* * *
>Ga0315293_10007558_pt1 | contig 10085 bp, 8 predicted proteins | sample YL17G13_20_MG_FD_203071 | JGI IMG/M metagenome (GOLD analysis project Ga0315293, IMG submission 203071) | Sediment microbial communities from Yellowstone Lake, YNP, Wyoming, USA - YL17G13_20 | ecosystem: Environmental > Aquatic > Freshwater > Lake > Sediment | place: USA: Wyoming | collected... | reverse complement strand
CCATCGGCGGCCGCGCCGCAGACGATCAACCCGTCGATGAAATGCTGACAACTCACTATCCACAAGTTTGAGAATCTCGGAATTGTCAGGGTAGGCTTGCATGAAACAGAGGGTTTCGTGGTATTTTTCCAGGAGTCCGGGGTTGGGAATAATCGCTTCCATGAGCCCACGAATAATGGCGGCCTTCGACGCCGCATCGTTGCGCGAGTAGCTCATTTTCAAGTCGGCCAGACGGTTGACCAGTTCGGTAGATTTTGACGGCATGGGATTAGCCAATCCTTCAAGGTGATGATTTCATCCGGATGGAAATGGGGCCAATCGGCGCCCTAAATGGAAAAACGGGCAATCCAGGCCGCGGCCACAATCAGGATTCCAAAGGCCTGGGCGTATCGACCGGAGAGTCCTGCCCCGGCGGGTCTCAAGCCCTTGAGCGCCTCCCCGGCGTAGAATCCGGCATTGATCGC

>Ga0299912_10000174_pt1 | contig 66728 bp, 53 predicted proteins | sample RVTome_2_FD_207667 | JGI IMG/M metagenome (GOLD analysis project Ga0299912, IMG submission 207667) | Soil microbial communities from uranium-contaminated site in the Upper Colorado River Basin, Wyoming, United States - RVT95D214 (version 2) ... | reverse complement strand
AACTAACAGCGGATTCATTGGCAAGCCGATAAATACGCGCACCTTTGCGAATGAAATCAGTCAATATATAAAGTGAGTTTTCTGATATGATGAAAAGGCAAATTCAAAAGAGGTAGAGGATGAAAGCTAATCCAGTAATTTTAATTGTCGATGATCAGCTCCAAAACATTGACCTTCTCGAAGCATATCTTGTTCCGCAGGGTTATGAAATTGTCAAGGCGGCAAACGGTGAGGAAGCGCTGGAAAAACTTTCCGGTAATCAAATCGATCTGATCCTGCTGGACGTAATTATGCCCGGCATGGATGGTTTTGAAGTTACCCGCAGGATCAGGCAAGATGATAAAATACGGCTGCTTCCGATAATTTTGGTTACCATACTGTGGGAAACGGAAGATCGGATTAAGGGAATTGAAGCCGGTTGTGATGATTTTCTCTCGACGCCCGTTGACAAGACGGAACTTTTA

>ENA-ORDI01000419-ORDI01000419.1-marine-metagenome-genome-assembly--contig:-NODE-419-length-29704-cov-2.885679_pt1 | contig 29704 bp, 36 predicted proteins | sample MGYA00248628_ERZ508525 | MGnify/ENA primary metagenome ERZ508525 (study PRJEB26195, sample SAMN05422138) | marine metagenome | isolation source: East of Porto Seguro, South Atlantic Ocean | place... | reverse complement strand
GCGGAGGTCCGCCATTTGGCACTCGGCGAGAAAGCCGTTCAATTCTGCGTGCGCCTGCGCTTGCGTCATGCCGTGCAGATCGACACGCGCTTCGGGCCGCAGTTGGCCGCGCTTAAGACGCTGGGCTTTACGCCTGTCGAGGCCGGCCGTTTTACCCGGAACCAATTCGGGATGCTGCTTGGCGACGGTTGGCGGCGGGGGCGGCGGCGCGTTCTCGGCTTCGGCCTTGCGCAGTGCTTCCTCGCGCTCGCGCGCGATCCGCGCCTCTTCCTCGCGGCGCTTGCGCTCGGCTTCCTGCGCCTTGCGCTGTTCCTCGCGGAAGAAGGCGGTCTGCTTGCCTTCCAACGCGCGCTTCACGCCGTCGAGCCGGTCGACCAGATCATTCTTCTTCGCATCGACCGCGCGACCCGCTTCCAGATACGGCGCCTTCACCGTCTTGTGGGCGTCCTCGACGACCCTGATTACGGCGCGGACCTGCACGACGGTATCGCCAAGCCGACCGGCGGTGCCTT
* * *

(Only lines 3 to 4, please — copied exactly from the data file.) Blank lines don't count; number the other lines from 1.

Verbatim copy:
>Ga0299912_10000174_pt1 | contig 66728 bp, 53 predicted proteins | sample RVTome_2_FD_207667 | JGI IMG/M metagenome (GOLD analysis project Ga0299912, IMG submission 207667) | Soil microbial communities from uranium-contaminated site in the Upper Colorado River Basin, Wyoming, United States - RVT95D214 (version 2) ... | reverse complement strand
AACTAACAGCGGATTCATTGGCAAGCCGATAAATACGCGCACCTTTGCGAATGAAATCAGTCAATATATAAAGTGAGTTTTCTGATATGATGAAAAGGCAAATTCAAAAGAGGTAGAGGATGAAAGCTAATCCAGTAATTTTAATTGTCGATGATCAGCTCCAAAACATTGACCTTCTCGAAGCATATCTTGTTCCGCAGGGTTATGAAATTGTCAAGGCGGCAAACGGTGAGGAAGCGCTGGAAAAACTTTCCGGTAATCAAATCGATCTGATCCTGCTGGACGTAATTATGCCCGGCATGGATGGTTTTGAAGTTACCCGCAGGATCAGGCAAGATGATAAAATACGGCTGCTTCCGATAATTTTGGTTACCATACTGTGGGAAACGGAAGATCGGATTAAGGGAATTGAAGCCGGTTGTGATGATTTTCTCTCGACGCCCGTTGACAAGACGGAACTTTTA